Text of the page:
independence day celebrationMy March 2nd Independence Day celebration with the Texas Exes was eye-opening. What, you say? March 2nd? I thought Independence Day was July 4th? It is, but Texans celebrate two different independence days.


In 1836, a delegation convened at Washington-on-the-Brazos in near-freezing weather in an unfinished building to declare independence from Mexico. The move was justified by some of the following grievances:

  • The government of Mexico had ceased to protect the lives, liberty, and property of the people.
  • The government had been changed from a restricted federal republic to a consolidated, central, military despotism.
  • The people of Texas had remonstrated against the misdeeds of the government only to have their agents thrown into dungeons and armies sent forth to enforce the decrees of the new government at the point of the bayonet.
  • The government had failed to provide a system of public education, trial by jury, freedom of religion, and other essentials of good government.
  • The Indians had been incited to massacre the settlers.


And, yes, slavery was part of the equation. According to Trinity University associate professor, Carey Latimore, “Slavery was a significant part of the lead-up to the Texas Revolution. Anglo Texans saw slavery and the plantation system of cotton as key to their economic system. Mexico, meanwhile, had a generation of leaders who emerged from their war of independence against Spain with ideologies that were “antagonistic towards chattel slavery.”’


How does the University of Texas, my alma mater, pop in, you ask? Turns out the Texas Exes adopted a resolution in 1900 to remind Longhorns to celebrate both the Lone Star State and the University. It reads:

Whenever two Texas Exes shall meet on March 2, they all shall sit and break bread and pay tribute to the institution that made their education possible.”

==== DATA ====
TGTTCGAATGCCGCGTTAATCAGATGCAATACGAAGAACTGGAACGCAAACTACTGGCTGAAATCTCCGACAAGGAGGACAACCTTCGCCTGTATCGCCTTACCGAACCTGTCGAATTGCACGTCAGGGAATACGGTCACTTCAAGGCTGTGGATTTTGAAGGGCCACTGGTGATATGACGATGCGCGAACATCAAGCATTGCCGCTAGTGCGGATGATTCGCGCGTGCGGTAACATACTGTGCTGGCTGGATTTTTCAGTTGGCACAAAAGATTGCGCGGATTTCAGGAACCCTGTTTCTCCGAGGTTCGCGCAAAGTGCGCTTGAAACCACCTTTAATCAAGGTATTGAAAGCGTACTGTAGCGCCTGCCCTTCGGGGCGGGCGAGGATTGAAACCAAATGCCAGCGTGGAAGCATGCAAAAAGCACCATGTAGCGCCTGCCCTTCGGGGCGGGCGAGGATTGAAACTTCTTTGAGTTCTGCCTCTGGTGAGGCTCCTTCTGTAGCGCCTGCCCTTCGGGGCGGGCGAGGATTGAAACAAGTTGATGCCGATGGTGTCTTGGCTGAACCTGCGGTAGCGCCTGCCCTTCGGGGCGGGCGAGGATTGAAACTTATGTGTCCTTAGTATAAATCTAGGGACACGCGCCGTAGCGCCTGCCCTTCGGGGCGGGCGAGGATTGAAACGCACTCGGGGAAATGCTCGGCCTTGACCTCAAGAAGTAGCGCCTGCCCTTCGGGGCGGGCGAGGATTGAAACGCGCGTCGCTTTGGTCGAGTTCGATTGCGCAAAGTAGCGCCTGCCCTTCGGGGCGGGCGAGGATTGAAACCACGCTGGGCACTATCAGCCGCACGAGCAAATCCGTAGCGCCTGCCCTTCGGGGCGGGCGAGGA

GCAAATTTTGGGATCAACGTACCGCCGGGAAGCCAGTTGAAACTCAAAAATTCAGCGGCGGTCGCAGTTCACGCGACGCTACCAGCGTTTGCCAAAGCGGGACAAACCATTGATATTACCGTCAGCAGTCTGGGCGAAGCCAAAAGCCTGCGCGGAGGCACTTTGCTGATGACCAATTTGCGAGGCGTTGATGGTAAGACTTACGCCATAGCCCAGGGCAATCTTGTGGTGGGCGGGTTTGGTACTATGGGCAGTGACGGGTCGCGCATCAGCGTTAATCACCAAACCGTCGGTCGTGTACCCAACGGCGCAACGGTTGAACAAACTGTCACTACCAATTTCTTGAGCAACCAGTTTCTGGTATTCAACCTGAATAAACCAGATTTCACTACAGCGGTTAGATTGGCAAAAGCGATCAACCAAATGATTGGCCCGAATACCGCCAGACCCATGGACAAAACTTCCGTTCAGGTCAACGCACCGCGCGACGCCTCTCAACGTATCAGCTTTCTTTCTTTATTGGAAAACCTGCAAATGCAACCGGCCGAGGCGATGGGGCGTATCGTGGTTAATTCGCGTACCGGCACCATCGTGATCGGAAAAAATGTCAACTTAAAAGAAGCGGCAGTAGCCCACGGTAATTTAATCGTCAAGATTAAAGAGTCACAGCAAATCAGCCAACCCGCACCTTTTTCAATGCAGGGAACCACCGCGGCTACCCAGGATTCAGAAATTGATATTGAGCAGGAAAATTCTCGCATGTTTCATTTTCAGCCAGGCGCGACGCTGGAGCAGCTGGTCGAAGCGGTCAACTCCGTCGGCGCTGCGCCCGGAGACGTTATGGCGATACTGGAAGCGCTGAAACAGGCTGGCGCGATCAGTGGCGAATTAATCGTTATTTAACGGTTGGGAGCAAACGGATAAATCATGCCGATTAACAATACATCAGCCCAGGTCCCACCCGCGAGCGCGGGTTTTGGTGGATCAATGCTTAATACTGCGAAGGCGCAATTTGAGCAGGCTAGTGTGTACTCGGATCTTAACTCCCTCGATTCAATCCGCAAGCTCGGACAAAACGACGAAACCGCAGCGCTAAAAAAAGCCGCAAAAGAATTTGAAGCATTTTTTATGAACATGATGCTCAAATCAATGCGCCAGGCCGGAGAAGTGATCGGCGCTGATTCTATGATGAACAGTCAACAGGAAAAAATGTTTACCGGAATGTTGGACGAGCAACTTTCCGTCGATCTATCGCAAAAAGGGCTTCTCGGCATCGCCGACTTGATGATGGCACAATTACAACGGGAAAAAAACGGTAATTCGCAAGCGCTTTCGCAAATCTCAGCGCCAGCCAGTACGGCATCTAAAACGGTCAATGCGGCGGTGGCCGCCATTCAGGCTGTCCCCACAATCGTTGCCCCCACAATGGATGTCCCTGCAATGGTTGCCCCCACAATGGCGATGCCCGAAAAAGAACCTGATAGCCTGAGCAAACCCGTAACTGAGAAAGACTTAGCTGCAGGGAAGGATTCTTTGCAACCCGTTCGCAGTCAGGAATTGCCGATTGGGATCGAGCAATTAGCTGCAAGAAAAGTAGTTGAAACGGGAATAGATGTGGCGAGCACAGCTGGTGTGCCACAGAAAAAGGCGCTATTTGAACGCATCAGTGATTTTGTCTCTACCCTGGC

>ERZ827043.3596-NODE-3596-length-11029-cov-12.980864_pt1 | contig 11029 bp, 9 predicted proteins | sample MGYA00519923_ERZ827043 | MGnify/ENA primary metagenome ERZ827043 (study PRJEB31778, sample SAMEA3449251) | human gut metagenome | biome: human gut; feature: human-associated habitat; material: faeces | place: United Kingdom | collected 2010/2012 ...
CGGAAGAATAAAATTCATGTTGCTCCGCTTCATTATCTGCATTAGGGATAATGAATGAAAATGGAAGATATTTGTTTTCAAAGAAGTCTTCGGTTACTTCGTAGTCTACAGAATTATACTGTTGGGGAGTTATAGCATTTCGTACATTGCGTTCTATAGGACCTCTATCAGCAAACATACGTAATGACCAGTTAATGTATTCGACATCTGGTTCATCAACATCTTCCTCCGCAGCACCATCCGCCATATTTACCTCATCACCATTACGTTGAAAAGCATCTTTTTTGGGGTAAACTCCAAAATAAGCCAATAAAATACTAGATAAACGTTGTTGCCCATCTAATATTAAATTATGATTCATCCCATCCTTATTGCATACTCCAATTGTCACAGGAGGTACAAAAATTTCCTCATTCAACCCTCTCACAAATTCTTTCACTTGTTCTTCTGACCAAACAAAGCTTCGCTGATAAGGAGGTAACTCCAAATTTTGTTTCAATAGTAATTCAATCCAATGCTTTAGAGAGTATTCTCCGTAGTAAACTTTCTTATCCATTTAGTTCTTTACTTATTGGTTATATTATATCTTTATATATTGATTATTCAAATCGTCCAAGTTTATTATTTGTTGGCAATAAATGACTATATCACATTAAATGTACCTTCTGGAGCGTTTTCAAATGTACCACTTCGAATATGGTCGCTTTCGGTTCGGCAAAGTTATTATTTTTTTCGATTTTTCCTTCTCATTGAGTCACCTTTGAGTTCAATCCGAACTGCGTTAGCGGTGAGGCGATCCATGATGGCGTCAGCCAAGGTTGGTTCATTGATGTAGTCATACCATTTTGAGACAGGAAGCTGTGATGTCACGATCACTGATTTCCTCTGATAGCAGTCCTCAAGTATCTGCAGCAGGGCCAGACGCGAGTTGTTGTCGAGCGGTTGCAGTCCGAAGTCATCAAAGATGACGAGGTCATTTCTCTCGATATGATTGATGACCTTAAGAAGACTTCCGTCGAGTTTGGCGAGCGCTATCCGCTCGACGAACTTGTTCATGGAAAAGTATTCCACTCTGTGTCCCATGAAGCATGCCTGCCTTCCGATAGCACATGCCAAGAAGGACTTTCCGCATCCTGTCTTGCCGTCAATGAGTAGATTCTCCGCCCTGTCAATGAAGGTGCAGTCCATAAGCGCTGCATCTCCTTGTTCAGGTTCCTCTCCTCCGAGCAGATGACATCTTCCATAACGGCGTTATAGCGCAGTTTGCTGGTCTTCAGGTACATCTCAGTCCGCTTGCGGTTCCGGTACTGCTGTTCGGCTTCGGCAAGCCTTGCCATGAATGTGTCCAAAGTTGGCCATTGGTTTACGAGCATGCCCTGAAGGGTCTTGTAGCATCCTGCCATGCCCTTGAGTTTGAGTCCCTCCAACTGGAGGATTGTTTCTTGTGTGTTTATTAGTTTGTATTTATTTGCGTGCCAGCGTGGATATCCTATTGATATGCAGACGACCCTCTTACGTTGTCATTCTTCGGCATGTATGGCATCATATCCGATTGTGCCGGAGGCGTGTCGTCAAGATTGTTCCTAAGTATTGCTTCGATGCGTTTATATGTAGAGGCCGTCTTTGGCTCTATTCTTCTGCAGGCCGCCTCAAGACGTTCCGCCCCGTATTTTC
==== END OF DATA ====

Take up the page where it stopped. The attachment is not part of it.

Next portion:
But our Fayette County Texas Exes gathering was not just about paying tribute, it was about raising money for scholarships.


The cost of attending the University of Texas (a public university) is staggering. Just one year for tuition, room, and board, for a liberal arts degree is around $30,000 a year. A four-year degree then becomes a $120,000 venture.

As the two graphics below show, the state government has chosen to  decrease funding  for public education. Today the state funds only 10% of UT’s budget.

independence day state paid schooling






independence day 2020 budget


 What are we doing to ourselves?

The GI Bill, offering free education to WWII vets changed our economy. According to Student Veterans of America, for every $1 spent on the GI bill, $7 was returned to the economy. Additionally:

  • The GI Bill represents the single largest investment in an educated workforce in American history.
  • It sparked economic growth and expansion for a whole generation of Americans by:
    • assisting 8 million World War II veterans (as of 1956) to obtain education and training benefits,
    • creating pathways to colleges for other populations that had historically been excluded, and
    • changing the landscape of higher education, ultimately contributed to the middle class.


Not everyone needs a college education. Skilled workers such as plumbers, electricians, carpenters, and car mechanics are vital to our economy. But this training is costly as well.

However, Georgetown University’s Center for Education and the Workforce predicts that, by 2031, 72 percent of jobs in the US will require postsecondary education and/or training. Furthermore, Forty-two percent of jobs in 2031 will require at least a bachelor’s degree, while only 28 percent will go to workers with a high school diploma or less.

When we fail to allow the best and brightest to pursue an education for lack of money, we are, as we say in Texas, shooting ourselves in the foot.


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